The Voyage of the Dawn Treader

The thing about blogging is somehow I can’t keep out what I’ve been thinking in my mind unless I have put it into written form. Anyway, after writing a few posts on Narnia, I’ve been thinking again about the latest film, The Voyage of the Dawn Treader (VDT), and here’s some notes on it:

1. VDT is supposed to be irradiated by Sol, the solar deity. The Sun is its presiding god. Although film adaptation would unavoidably alter some aspects of the novel, since they operated in different milieu, I guess we could still see the sunny character of VDT in the film.

2. In the first case this atmospheric quality was shown in the title itself, as the story was about a journey of Caspian to find the seven lords of Narnia, who had been banished by his uncle Miraz, using a ship called The Dawn Treader.

3. Quite appropriately, they journeyed to the East, as that’s where the lost lords were supposed to be, i.e., in the Lone Islands in the Eastern Sea.

4. Narnia is a flat world in a Narnia-centric universe, and the East is where the Sun rises. Of course, the Sun will revolve around Narnia once daily, but notice as well that as the Dawn Treader is getting nearer and nearer to the East, the setting becomes brighter and brighter as well; particularly at the very end of the film, where they reached the very end of Narnia. That is, they were getting closer to the Sun as they sailed eastward. Naturally, C. S. Lewis has baptized the Sun, so that in the East the characters meet not the Sun an sich, but Aslan, the Sun-God, or, as he is called elsewhere, the Son of the Great Emperor beyond the Sea (in the novel, they meet Aslan in the form of a Lamb). This is nothing new, as some have argued that similar move was perhaps made in determining the date of Christmas (not everyone agreed with this identification, though).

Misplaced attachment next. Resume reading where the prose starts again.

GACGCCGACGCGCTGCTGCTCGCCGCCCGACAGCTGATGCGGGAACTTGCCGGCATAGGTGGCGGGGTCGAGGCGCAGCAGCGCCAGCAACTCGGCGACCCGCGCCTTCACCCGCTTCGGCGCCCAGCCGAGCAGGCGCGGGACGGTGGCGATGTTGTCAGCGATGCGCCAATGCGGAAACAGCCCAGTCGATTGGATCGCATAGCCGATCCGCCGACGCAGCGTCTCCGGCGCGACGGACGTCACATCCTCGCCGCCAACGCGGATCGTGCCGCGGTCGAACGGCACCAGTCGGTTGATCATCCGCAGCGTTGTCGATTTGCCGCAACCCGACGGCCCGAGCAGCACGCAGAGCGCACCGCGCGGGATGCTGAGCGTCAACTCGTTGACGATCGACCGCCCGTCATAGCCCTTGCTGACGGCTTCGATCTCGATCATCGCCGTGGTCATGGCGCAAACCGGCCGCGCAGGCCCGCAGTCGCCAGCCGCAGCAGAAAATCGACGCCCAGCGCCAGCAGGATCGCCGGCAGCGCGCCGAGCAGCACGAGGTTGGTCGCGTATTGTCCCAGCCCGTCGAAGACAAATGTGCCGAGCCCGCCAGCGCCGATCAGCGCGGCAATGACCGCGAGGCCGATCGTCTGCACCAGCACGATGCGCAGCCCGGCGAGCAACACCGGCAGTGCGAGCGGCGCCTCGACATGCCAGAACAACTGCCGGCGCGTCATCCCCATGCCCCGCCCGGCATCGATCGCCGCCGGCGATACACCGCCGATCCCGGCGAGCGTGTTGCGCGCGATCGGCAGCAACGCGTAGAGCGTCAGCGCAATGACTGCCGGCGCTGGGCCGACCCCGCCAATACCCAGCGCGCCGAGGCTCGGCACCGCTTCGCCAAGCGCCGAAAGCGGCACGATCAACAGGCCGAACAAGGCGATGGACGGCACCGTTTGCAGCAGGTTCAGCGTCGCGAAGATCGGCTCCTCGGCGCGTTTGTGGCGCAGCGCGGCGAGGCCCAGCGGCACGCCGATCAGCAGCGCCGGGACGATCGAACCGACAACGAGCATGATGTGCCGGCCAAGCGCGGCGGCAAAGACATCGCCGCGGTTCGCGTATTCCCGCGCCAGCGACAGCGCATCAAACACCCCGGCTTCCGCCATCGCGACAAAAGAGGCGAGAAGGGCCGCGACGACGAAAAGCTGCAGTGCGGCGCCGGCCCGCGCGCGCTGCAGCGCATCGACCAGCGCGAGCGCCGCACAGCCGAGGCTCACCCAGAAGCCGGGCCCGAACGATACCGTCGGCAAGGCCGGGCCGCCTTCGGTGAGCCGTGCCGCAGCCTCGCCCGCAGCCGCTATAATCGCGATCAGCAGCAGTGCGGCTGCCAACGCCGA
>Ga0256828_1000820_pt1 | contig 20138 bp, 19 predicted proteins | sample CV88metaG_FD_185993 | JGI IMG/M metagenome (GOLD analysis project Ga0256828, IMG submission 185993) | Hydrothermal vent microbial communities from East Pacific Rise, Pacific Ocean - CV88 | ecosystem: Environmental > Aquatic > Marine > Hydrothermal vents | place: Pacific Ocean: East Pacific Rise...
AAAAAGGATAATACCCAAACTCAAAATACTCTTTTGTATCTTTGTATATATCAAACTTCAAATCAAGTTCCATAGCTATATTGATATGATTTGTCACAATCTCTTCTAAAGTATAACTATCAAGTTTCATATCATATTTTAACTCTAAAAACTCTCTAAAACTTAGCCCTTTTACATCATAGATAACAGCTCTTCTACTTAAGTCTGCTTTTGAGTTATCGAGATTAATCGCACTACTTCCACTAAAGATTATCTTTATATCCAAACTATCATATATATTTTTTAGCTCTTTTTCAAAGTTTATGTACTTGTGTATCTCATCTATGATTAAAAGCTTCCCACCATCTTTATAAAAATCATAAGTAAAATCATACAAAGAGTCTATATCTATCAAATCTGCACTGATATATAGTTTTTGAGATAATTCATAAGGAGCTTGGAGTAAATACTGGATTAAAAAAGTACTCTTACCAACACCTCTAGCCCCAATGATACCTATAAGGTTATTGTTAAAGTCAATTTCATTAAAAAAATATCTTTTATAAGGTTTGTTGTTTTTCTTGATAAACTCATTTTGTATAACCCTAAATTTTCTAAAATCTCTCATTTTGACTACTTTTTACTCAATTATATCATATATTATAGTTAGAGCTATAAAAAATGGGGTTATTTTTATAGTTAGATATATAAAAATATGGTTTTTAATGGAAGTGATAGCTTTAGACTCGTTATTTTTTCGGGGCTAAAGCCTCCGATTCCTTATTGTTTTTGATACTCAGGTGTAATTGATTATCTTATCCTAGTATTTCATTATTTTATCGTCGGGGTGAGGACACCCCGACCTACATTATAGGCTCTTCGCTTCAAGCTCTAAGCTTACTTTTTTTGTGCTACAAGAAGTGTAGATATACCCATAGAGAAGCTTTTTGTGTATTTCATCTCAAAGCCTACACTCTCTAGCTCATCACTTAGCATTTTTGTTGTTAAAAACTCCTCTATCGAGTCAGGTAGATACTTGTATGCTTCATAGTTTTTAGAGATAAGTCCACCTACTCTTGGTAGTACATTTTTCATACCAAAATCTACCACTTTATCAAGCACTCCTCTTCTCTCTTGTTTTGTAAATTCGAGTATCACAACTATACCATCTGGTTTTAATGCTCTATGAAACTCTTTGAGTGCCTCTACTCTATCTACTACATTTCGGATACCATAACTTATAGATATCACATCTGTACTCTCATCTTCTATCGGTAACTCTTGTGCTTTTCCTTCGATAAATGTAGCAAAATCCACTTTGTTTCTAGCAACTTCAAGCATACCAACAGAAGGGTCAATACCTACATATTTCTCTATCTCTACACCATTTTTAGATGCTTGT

5. Thus Aslan, in VDT, functions as Light. This is a well-known biblical metaphor for God, e.g., “that God is light and in him is no darkness at all.” (1 Joh 1.5) Light is to be contrasted with darkness, and in various cases Aslan rebukes and enlightens the characters for the wrong things that they have done (e.g., Lucy who wants to become like Susan).

6. Aslan also helped to transform Eustace. He was cursed to become a dragon after trying to take golden jewelries for his own. And Aslan turns him back into human. The way Aslan changed Eustace in the film is different from the novel. In the film Aslan roared at Eustace, while in the novel Aslan slam-dunked him into a pool (and I guess I don’t need to tell what these two symbolized).

7. It is really shiny in the dragon’s island with all those golden jewelries — and that in the island there is a pool which can turn anything into gold.

8. Finally, the last battle at the Dark (!) Island, where they rescued the last lord and defeated the sea serpent, the manifestation of Edmund’s fear. After defeating the sea serpent, out of the dark a beam of light fell upon the ship. Lucy looked along the beam (notice the echo to the Meditation in a Toolshed by Lewis)  and saw something that “at first it looked like a cross, then it looked like an aeroplane, then it looked like a kite, and at last with a whirring of wings it was right overhead and was an albatross.” The albatross (alba = white) then guided them out of darkness into light. The albatross, of course, is Aslan. Post tenebras lux.

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